The Coalition for Clean & Safe Ports is a partnership of environmental, public health, labor, faith and community organizations that promote sustainable economic development at West Coast ports. We are working to make the Port trucking system more efficient, reduce air pollution, improve the quality of jobs and stimulate greater economic opportunities for residents living in surrounding port communities.
For more information visit: http://www.cleanandsafeports.org/ or http://www.oakland.cleanandsafeports.org/ ¿ The Coalition for Clean & Safe Ports in LA/LB and Oakland is an alliance of over 80 organizations, including:
Alameda County Public Health Department ¿ Alameda Labor Council, AFL-CIO ¿American Lung Association of California ¿ Asian Pacific Environmental Network ¿ Clergy & Laity United for Economic Justice (CLUE) ¿ Coalition for Clean Air ¿ Coalition for Humane Immigrant Rights of Los Angeles ¿ Coalition for a Safe Environment ¿ Communities for a Better Environment ¿ Communities for Clean Ports ¿ East Bay Alliance for a Sustainable Economy ¿ East Bay Community Law Center ¿ East Yard Communities for Environmental Justice ¿ Engineers and Architects Association ¿ Harbor Watts Economic Development Corporation ¿ Hermandad Mexicana Latinoamericana ¿ Interfaith Committee for Worker Justice ¿ Long Beach Alliance for Children with Asthma ¿ Long Beach Community Partners Council ¿ Long Beach Greens ¿ Los Angeles Alliance for a New Economy ¿ Los Angeles/Long Beach Labor Coalition ¿ Mexican American Political Association ¿ National Association for the Advancement of Colored People, Carson/Torrance (NAACP) ¿ Natural Resources Defense Council ¿ Oakland ACORN ¿The Pacific Institute ¿ Physicians for Social Responsibility ¿ Progressive Christians Uniting ¿ San Pedro Democratic Club ¿ Sierra Club Harbor Vision Taskforce ¿ West Oakland Environmental Indicators Project ¿ Workforce Collaborative ¿ Change to Win ¿ L.A. County Federation of Labor ¿ UNITE HERE ¿ IAM Lodge 1484 ¿ IBEW Local 11 ¿ ILWU Locals 6, 10, 34, 75 ¿ International Brotherhood of Teamsters ¿ SEIU ¿ Southern California Council of Laborers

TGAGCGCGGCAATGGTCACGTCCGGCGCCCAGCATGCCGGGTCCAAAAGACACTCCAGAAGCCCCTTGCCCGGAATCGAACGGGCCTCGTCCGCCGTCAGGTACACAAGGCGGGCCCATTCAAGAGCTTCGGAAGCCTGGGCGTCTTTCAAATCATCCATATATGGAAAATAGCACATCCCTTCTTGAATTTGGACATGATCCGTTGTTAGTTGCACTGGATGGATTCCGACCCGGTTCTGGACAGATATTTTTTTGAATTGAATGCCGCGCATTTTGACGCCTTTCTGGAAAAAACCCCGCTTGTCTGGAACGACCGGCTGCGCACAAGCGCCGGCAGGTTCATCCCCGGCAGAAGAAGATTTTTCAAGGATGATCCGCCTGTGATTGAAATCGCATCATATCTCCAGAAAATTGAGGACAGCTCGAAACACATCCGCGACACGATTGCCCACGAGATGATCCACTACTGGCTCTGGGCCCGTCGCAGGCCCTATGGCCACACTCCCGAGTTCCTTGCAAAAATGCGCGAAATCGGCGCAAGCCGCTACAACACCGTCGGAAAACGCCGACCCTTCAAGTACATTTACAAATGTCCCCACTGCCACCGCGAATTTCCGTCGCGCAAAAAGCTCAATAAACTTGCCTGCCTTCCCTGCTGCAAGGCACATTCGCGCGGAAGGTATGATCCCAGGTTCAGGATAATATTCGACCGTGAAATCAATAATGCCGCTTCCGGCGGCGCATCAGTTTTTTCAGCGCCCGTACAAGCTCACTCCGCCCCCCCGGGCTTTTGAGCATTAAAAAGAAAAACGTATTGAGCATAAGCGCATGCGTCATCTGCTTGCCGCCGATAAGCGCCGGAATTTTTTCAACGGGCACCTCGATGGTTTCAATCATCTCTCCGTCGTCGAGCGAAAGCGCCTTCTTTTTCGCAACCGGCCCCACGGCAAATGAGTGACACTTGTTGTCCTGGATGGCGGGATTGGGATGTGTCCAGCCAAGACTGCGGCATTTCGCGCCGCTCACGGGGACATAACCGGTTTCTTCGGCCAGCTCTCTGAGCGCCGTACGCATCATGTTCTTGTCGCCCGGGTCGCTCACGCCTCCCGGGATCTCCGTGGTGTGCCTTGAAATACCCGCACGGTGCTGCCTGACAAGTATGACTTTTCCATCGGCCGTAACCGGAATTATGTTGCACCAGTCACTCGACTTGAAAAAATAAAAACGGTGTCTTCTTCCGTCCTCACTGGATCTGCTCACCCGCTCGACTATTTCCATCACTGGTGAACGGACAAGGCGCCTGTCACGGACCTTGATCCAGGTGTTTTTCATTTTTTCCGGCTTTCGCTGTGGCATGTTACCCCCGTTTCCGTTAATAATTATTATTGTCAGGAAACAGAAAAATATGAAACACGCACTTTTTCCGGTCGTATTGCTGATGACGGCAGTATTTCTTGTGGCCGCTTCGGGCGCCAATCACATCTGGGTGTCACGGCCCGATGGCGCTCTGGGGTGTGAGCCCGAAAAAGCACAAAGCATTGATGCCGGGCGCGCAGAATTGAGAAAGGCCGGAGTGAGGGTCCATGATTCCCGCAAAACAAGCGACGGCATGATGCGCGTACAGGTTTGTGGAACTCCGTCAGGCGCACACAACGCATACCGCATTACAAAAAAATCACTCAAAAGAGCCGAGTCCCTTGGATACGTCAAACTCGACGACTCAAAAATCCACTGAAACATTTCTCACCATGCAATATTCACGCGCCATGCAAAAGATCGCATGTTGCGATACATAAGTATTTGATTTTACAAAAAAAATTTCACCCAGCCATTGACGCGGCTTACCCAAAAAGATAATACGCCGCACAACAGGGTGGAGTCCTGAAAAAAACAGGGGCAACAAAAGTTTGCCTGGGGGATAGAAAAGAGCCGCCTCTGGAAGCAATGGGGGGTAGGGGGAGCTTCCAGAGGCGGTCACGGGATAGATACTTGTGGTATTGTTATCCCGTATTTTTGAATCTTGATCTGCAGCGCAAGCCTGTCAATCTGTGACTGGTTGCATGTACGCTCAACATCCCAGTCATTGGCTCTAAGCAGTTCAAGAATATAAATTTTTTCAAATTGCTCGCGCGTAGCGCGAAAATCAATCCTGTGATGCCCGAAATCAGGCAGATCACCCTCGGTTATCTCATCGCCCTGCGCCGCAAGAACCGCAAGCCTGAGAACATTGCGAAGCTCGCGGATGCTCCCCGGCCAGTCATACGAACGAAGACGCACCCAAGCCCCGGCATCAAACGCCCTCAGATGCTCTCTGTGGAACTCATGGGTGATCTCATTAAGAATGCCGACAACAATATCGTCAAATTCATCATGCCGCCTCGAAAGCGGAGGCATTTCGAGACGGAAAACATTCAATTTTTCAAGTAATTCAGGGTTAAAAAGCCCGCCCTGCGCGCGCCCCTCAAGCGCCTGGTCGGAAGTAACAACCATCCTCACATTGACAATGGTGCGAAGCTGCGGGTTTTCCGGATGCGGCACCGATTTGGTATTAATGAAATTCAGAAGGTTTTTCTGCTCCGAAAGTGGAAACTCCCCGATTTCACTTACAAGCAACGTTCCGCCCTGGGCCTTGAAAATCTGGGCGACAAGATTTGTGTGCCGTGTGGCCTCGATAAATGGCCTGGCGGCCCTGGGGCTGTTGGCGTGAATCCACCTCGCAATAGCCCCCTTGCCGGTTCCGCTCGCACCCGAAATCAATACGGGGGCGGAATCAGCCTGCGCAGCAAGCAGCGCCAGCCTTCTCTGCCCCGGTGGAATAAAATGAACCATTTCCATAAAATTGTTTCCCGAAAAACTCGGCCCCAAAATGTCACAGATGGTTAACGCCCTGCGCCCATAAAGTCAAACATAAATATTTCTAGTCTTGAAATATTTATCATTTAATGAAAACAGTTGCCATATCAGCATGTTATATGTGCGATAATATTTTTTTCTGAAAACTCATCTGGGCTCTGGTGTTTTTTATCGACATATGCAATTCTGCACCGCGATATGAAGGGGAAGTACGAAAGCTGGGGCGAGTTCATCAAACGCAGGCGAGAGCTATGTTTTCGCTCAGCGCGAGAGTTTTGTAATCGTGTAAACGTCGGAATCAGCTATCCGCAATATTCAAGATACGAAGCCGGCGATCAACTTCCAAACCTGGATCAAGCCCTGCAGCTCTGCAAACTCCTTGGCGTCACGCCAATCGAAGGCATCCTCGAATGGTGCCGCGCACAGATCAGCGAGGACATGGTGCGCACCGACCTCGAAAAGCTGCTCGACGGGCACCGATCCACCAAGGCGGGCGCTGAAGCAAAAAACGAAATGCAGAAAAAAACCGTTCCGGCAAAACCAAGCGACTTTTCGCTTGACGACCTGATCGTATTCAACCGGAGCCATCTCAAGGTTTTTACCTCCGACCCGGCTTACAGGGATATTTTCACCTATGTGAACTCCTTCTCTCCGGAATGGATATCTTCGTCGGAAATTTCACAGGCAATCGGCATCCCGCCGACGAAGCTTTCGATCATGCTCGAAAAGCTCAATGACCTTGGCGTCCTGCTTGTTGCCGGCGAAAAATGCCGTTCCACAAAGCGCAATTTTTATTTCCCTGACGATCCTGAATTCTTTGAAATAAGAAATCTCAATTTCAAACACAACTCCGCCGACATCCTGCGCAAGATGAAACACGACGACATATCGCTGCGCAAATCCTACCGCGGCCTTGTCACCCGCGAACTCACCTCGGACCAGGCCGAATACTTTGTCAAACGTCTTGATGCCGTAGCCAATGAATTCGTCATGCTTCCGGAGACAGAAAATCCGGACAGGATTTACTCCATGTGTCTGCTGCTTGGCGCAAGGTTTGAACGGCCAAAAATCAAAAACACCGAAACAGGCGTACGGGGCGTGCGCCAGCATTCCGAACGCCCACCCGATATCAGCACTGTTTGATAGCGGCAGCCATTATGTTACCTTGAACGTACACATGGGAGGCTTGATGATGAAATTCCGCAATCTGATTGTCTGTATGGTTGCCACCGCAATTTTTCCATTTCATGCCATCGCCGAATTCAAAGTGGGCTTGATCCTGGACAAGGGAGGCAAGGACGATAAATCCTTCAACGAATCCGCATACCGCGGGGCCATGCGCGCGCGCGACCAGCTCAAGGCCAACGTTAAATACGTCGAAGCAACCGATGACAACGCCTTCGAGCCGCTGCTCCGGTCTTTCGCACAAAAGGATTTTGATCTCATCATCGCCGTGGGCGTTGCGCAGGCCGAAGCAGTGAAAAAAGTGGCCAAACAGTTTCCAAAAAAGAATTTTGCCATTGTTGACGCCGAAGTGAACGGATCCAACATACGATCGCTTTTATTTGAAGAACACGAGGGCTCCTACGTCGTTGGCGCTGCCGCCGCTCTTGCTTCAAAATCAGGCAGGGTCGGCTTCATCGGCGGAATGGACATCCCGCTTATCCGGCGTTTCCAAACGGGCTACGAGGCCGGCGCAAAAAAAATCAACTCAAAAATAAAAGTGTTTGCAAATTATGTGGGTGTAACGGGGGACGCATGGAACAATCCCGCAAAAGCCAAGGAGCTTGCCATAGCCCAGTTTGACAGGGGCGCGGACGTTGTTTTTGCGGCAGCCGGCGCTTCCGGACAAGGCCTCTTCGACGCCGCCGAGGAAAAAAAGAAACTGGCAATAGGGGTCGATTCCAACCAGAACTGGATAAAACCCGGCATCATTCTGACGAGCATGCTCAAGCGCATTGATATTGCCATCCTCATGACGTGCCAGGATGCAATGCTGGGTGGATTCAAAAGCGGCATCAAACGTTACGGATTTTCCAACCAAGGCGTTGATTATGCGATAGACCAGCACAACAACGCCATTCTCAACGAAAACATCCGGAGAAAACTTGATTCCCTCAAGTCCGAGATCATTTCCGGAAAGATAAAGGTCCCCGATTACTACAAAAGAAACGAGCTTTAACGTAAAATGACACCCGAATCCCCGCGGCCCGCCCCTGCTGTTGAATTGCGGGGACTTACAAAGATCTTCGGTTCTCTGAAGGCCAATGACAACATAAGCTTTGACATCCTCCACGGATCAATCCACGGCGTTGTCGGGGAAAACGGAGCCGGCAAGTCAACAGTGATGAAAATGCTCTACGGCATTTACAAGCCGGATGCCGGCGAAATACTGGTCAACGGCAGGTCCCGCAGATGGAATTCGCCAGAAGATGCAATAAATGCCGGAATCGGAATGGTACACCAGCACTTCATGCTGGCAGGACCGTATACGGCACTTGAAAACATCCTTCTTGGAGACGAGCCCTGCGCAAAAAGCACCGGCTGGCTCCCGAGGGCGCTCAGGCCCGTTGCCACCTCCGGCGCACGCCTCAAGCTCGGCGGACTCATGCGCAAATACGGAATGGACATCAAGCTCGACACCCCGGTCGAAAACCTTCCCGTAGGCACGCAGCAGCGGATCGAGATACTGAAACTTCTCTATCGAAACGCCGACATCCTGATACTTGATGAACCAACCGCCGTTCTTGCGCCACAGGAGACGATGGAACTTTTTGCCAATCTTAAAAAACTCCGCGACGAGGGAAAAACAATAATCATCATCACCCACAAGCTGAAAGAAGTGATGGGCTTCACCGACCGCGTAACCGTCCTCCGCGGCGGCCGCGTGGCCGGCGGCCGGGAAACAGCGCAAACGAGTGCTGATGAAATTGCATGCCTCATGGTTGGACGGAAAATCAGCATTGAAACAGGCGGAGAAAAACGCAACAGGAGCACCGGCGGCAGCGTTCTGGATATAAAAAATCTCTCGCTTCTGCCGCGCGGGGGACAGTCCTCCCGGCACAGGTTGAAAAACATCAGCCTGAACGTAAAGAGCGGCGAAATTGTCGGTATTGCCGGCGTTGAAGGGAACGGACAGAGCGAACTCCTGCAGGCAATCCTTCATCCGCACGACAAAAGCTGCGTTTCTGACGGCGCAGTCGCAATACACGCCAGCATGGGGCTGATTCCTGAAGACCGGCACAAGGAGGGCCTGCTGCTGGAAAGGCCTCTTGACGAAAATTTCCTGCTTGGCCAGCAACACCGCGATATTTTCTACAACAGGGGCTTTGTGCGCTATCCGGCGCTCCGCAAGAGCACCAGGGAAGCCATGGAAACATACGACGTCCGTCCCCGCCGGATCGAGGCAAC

|SOURCE Coalition for Clean & Safe Ports|